Crisp Uncirculated (CU): A perfectly preserved note, never mishandled by the issuing authority, a bank teller, the public or collector. Paper is clean and firm, without discoloration. Corners are sharp and square, without any evidence of rounding. (Rounded corners are often a tell-tale sign of a cleaned or “doctored note”. An uncirculated note will have its original, natural sheen.
About Uncirculated (AU): A virtually perfect note, with some minor handling. May show evidence of bank counting folds at a corner or one light fold through the center, but not both. An AU note cannot be creased, a crease being a hard fold which has usually “broken” the surface of the note. Paper is clean and bright with original sheen. Corners are not rounded.
Extremely Fine (XF): A very attractive note, with light handling. May have a maximum of three light folds or one strong crease. Paper is clean and bright with original sheen. Corners may show only the slightest evidence of rounding. There may also be the slightest sign of wear where a fold meets the edge.
Very Fine (VF): An attractive note, but with more evidence of handling and wear. May have a number of folds both vertically and horizontally. Paper may have minimal dirt, or possible color smudging. Paper itself is still relatively crisp and not floppy. There are no tears into the border area, although the edges do show slight wear. Corners also show wear but not full rounding.
Fine: A note which shows considerable circulation, with many folds, creases, and wrinkling. Paper is not excessively dirty but may have some softness. Edges may show much handling, with minor tears in the border area. Tears may not extend into the design. There will be no center hole because of excessive folding. Colors are clear but not very bright. A staple hole or two would not be considered unusual wear in a Fine note. Overall appearance is still on the desirable side.
Very Good (VG): A well-used note, abused but still intact. Corners may have much wear and rounding, tiny nicks, tears may extend into the design, some discoloration may be present, staining may have occurred, and a small hole may be see at the center from excessive folding.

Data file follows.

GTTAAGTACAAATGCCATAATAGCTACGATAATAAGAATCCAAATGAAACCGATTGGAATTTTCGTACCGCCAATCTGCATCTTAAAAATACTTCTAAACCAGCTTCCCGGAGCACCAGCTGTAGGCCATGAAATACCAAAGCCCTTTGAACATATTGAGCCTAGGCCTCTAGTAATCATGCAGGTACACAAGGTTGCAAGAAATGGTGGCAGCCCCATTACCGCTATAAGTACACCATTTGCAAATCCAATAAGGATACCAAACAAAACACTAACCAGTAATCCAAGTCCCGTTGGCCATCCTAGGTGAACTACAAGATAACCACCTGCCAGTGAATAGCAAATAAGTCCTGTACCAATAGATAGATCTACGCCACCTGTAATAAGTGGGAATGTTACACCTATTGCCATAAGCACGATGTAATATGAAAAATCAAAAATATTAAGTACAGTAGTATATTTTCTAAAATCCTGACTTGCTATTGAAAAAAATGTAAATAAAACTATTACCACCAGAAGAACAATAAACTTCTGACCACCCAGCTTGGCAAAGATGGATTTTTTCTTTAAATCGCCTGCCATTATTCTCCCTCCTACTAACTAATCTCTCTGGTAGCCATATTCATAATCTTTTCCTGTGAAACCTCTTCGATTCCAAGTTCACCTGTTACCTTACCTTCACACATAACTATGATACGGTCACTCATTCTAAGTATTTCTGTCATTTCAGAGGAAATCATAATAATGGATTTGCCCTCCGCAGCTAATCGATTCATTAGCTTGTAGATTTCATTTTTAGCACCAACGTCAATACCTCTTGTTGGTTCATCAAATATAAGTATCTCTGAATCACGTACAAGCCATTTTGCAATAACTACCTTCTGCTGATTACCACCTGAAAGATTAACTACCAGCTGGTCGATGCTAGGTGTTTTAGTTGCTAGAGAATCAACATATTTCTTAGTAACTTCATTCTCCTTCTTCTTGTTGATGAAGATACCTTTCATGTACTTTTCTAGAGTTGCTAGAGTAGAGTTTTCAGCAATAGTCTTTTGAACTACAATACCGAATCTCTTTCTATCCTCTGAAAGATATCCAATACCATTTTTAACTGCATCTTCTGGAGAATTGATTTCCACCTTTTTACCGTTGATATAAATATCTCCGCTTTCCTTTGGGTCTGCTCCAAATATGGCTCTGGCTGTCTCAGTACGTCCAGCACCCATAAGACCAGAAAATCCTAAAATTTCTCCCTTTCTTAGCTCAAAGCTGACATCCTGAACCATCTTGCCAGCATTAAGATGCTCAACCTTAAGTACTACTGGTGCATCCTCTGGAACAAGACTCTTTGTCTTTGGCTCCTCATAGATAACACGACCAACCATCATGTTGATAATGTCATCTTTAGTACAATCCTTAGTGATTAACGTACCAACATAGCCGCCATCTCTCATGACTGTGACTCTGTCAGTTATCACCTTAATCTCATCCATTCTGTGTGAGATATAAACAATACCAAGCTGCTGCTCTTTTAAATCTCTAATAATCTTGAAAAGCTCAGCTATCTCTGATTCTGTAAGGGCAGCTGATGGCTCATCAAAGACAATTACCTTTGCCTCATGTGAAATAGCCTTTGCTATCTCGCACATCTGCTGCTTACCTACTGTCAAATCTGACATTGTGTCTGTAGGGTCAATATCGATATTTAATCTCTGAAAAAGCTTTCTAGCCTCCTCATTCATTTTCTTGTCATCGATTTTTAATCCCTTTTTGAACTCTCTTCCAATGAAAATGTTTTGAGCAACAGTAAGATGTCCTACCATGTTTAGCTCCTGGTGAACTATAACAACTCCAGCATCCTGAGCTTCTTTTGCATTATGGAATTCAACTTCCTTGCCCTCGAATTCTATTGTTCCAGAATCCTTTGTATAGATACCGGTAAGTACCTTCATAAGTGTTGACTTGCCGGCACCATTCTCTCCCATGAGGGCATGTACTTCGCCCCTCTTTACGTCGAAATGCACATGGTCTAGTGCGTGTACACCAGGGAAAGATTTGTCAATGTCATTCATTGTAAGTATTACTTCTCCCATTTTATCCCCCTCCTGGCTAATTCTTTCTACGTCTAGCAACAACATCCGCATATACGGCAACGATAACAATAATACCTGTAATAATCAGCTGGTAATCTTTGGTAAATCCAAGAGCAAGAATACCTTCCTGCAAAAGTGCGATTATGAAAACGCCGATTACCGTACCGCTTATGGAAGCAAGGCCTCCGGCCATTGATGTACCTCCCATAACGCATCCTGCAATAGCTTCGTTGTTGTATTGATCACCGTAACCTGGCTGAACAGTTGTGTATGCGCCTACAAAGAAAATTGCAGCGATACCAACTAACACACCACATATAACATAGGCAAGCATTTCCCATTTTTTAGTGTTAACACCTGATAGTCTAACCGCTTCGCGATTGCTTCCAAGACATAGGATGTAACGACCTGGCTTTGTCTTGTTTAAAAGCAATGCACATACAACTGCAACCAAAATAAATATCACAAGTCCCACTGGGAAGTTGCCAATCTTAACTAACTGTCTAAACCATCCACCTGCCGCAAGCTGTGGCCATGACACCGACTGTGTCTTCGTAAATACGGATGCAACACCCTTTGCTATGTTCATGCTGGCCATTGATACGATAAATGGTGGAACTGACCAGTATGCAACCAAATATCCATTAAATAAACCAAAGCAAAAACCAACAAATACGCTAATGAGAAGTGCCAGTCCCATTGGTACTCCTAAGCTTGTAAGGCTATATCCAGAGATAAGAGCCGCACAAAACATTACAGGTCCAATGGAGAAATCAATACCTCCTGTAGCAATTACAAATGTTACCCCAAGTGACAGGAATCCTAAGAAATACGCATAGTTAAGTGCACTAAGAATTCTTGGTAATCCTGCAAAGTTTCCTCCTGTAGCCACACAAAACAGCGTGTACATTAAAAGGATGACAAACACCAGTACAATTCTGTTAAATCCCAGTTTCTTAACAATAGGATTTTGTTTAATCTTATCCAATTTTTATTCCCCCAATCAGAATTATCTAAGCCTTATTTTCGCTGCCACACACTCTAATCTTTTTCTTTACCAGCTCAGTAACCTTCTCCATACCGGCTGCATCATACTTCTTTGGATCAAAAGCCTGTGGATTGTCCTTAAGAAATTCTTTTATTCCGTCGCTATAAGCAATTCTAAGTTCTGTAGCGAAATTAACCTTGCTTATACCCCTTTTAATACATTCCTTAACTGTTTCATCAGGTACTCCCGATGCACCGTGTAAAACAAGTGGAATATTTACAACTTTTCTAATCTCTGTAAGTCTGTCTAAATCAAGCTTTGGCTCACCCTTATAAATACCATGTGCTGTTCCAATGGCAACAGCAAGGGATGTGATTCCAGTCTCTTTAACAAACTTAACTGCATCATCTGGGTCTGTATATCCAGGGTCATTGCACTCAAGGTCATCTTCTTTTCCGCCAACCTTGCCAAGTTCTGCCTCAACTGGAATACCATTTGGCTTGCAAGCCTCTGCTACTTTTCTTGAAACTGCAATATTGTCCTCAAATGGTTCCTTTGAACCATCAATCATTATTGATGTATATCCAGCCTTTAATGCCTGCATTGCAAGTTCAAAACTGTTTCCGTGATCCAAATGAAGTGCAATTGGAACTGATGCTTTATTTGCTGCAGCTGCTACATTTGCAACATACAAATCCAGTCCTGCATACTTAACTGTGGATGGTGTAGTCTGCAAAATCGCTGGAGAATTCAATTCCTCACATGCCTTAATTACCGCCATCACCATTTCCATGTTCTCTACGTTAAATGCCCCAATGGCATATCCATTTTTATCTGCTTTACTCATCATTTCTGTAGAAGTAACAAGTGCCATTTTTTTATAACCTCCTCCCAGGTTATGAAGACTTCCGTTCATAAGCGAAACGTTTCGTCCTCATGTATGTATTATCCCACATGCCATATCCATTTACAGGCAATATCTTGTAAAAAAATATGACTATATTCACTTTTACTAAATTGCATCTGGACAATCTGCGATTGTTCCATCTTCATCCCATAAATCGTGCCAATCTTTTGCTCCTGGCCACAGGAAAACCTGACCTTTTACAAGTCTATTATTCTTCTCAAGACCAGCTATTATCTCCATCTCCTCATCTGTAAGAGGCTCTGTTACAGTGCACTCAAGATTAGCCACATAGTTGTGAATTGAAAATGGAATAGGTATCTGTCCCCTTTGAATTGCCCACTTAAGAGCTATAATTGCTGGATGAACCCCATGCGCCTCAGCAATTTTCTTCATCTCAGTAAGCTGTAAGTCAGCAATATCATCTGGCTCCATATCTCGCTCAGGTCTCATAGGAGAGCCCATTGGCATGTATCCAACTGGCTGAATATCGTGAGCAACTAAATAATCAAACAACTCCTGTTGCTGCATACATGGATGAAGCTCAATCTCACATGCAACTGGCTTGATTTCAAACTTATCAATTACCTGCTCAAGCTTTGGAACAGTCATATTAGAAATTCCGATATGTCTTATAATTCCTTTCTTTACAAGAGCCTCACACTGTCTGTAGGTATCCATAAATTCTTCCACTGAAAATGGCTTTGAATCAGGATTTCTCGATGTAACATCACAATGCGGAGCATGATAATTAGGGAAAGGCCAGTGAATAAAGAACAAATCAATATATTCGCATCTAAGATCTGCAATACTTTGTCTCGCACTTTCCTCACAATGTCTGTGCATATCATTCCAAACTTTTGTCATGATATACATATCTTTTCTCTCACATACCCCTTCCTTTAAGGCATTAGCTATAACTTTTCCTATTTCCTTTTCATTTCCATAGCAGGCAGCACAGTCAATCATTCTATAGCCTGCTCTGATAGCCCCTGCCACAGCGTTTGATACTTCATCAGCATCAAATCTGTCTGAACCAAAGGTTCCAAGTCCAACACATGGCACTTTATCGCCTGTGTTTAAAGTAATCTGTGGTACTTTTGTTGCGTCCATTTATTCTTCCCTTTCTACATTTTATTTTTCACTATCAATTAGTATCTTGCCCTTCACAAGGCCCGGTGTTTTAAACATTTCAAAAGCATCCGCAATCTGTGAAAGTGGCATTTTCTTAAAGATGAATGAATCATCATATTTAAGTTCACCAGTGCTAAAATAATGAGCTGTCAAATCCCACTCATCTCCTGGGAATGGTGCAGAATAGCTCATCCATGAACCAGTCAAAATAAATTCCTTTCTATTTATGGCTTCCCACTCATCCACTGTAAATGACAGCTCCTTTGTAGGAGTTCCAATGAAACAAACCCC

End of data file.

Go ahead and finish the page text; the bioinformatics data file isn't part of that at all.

Staple and pinholes are usually present, and the note itself is quite limp but no pieces of the note are missing. A note in VG condition may still have an overall but not unattractive appearance.
Good (G): A well-worn and heavily-used note. Normal damage from prolonged circulation will include strong multiple folds and creases, stains, pinholes and/or staple holes, dirt, discoloration, edge tears, center hole, rounded corners, and an overall unattractive appearance. No large pieces of the note may be missing. Graffiti is commonly seen on notes in G condition.
Fair: A totally limp, dirty, and very well-used note. Large pieces may be half torn off or missing besides the defects mentioned under the Good category. Tears will be larger, obscured portions of the note will be bigger.
Poor: A “rag” with severe damage because of wear, staining,
pieces missing, graffiti, larger holes. May have tape holding pieces of
the note together. Trimming may have taken place to remove rough edges.
“CROWNS AS A COLLECTING THEME…WHY NOT? / PART TWO” by Mike Orr (Member# 91)
In the last article I discussed what I consider a crown to be and sorted through the major U.S. types one could collect. This time I would like to turn my attention to our neighbor Canada. After Confederation in 1858 Canada set about the task of creating a monetary system based basically on the metric system used in the US. Thus, they had their first coins struck for them in England from a large cent to a half dollar…but not dollars. Meanwhile in the US we were legislating bi-metalism due to the huge Comstock silver found in Nevada. Canada did not have a silver dollar until 1911 and then it was only a specimen coin issued for sets. The last information I have is that only two specimens of this coin exists. One is in the National Collection and the other sold at auction in 1979 for $160,000. This makes it scarcer than the US 1804 dollar.
The next appearance of the dollar was not until 1935. This is where collecting Canadian crowns begin. The obverse was changed to commemorate the 25th anniversary of the reign of King George V with the standard Voyaguer reverse. This coin is very affordable. Type I starts at $22 in VF and goes to $180 in choice uncirculated. Type II is a one year type as well. The obverse design was changed back to the standard George V wording with a standard Voyaguer reverse. They range in price from $15 in VF to $90 in choice uncirculated. If you really want a challenge a high grade specimen coin can cost over $3000.
In 1937 Edward VIII abdicated his throne to his brother George VI. The reign began in 1937 and ran to 1952. This necessitated the next change in the coinage. Type III dollars were struck until 1947 in the familiar Voyaguer style except for 1939. This coin is also very affordable. It runs from $12- $110 in VF up to $32- $290 in uncirculated. The more expensive coins are those struck for specimen sets. They run from $1300 in choice uncirculated to $3000. In 1939 a special commemorative dollar was struck for the Royal Visit. By this time most of Europe was going up in smoke while Hitler started his march of destruction. Type IV dollars are the least expensive crown in this ten year spread. They started at $7 in VF and go to $32 in choice uncirculated. The exception is the specimen dollar (struck just for collectors) which retails around $1300.